The performance coinciding with the start of Prospect 3 asked awkward questions, perhaps intentionally.

Fifth Ward Weebie photo
Fifth Ward Weebie

I was amused on Saturday that Kirsha Kaechele led with her chin to re-enter the contemporary art conversation in New Orleans. She has been vilified as a wealthy art dilettante, and her activities timed to coincide with the start of Prospect 3 put money at the center. She literally put up $100,000 for a gun buy-back program, and the recording studio in a car wash on Franklin Avenue was tricked out with faux luxe. The recording booth has rugs on the floor printed with images of $100 bills.

“The Public Practice” took place Saturday afternoon in front of Kaechele's car wash-turned-recording studio. The performance arranged by Claire Tancons, and New Orleans Airlift's Delaney Martin, put commonplace African-American creativity on parade as Mardi Gras Indians, dance teams, beauticians, and people with exotic pets gathered to present themselves to the assembled art lovers. Fifth Ward Weebie and Sess 4-5 rapped from the second-story balcony of a blighted house, and modified cars and kids on decorated bikes rolled around the neutral ground, where the audience was encouraged to stand. The idea was to present images that counter those of violence that dominate the conversation surrounding economically challenged African Americans.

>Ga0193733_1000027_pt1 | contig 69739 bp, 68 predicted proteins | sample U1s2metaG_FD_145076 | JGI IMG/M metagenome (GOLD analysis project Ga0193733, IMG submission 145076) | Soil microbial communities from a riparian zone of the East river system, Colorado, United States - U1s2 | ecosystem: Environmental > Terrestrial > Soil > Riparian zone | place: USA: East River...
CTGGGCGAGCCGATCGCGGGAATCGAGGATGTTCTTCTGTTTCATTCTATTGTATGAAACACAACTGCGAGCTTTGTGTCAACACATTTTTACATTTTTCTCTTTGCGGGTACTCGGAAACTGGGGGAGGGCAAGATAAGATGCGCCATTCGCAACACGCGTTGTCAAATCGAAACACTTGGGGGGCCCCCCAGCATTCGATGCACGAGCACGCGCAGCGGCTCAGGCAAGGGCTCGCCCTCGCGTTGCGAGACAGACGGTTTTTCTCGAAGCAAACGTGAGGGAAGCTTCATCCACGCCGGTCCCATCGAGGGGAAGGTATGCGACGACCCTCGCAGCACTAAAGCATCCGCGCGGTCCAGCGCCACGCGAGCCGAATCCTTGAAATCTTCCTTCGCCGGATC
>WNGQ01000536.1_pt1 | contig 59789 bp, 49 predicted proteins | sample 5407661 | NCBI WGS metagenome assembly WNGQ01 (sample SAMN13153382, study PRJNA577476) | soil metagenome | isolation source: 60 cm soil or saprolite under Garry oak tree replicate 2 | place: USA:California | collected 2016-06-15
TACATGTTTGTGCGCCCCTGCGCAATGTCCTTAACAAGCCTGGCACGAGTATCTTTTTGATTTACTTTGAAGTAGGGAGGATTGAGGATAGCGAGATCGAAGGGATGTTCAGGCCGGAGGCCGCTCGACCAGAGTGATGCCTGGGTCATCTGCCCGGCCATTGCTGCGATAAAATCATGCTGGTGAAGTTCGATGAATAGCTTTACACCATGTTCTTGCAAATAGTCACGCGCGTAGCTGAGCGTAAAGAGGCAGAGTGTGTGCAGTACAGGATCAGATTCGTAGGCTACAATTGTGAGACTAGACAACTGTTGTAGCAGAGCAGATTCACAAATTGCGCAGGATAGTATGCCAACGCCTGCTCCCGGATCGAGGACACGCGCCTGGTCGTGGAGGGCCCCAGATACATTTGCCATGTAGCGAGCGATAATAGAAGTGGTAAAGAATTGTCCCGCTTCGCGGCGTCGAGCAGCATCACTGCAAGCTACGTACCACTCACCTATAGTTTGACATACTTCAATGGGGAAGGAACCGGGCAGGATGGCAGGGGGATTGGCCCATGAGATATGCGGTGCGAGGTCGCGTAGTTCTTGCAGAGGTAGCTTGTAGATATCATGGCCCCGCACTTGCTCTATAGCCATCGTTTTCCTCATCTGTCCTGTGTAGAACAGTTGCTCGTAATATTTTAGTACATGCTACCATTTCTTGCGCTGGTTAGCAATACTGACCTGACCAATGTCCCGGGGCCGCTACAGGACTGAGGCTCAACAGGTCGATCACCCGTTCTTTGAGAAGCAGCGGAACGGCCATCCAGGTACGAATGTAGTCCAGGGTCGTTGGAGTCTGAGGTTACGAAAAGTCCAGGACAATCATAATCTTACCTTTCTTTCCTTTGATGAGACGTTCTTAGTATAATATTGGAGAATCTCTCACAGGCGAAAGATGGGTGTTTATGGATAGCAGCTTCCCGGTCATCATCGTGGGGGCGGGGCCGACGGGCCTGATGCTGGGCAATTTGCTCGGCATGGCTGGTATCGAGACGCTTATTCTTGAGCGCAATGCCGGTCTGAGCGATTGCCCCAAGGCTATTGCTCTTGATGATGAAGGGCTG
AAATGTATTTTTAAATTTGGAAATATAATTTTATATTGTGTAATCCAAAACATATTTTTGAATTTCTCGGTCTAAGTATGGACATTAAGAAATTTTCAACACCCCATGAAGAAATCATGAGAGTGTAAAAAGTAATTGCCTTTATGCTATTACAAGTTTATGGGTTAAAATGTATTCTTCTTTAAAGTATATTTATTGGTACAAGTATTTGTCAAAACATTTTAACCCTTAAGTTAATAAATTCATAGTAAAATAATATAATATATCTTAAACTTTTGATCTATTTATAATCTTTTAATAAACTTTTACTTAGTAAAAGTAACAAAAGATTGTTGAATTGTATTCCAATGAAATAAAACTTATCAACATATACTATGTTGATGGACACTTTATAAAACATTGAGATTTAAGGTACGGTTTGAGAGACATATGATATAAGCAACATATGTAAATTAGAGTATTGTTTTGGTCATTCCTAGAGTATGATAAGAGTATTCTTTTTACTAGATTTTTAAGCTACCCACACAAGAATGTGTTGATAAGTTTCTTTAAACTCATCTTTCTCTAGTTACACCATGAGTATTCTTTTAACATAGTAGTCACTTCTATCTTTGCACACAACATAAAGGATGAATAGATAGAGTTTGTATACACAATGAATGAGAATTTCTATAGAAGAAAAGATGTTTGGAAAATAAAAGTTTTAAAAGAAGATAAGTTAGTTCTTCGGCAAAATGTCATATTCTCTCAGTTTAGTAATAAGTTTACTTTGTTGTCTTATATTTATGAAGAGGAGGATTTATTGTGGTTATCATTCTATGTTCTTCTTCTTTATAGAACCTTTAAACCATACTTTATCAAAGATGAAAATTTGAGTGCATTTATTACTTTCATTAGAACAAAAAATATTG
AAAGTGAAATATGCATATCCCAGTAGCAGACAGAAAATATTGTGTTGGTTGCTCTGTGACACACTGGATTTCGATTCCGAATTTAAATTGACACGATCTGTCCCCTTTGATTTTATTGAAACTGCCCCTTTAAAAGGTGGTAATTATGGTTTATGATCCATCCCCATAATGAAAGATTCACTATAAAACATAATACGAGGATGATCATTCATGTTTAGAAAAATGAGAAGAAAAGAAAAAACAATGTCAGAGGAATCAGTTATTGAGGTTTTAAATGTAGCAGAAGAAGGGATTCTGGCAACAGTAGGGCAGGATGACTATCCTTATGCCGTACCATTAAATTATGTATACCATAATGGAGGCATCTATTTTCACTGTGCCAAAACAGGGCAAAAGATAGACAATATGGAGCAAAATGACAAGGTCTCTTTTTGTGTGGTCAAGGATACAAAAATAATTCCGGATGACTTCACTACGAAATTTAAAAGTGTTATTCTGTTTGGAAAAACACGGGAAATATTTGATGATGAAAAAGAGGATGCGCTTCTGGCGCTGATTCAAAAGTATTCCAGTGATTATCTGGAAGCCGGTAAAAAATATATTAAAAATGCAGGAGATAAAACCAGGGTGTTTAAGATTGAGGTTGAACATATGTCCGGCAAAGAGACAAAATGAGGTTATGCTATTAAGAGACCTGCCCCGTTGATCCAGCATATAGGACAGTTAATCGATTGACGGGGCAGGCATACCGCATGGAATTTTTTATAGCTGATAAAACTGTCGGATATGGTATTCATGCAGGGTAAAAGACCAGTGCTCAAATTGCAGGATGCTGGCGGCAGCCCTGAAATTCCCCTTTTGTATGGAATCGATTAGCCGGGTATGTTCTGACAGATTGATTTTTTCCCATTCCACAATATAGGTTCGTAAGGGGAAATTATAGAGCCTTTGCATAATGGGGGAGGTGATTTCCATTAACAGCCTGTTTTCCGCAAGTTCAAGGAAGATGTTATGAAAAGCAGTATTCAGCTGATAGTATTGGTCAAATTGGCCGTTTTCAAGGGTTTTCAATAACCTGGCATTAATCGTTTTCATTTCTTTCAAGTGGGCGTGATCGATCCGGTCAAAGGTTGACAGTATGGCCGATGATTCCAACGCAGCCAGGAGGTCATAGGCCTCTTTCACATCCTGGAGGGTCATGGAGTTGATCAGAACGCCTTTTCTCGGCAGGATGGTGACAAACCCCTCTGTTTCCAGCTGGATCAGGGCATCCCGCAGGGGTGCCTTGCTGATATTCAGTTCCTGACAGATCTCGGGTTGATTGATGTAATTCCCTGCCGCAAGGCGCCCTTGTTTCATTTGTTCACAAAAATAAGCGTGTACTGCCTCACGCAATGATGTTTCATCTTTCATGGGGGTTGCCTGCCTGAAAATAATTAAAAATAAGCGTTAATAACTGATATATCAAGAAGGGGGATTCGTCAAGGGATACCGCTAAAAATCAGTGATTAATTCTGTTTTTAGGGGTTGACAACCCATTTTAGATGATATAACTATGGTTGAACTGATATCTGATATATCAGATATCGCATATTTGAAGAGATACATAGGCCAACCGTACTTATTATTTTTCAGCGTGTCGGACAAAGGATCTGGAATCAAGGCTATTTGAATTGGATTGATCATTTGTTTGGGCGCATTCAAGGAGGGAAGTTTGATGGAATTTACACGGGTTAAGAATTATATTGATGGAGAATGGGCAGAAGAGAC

Conceptually, the performance was smart as it presented creativity as a part of so many people’s daily lives and an antidote to violence, but the reality of what we saw was often ordinary and didn’t pay off on the street. The majorettes were a flag girl and a baton twirler, both of whom were talented enough but unspectacular. One young man had an extreme bike; the rest of his team had BMX bikes with colored tape woven through the spokes. Good but not special. I loved the battiness of the women from the hair salon doing a dance that mimicked their jobs, but I couldn’t help but wonder if people would be responding the same way if the performers were white or more clearly middle class? To what extent was putting on and watching “The Public Practice” an act of cultural tourism?

The optics of the event didn’t help. With the people from Airlift and emcee Miss Tee up on the high balcony looking down on the people and performers below, it’s hard to imagine how they could have presented themselves in a more paternalistic position. Kaechele was not officially involved in the performance according to the Airlift website, but her presence and history made the way she walked the back of the crowd watching the performers and audience a part of the story as well. I genuinely believe that everybody involved had the best intentions, but the contexts they created drew attention to the economic, educational, social and aesthetic gaps between the organizers and the performers..

The performance literally enacted one of the underlying questions posed by the mayor’s choice to invest even more heavily in New Orleans’ tourist economy. If the city’s business is tourism, does that make us tourist attractions? The answer Saturday seemed to be “absolutely.”

In the sense that “The Public Practice” prompted a lot of questions, I’ll call it a success. But for me it was far more interesting to think about than watch, and the suspicion that the organizers brought a very different art consciousness to the event from the performers made it all the more awkward.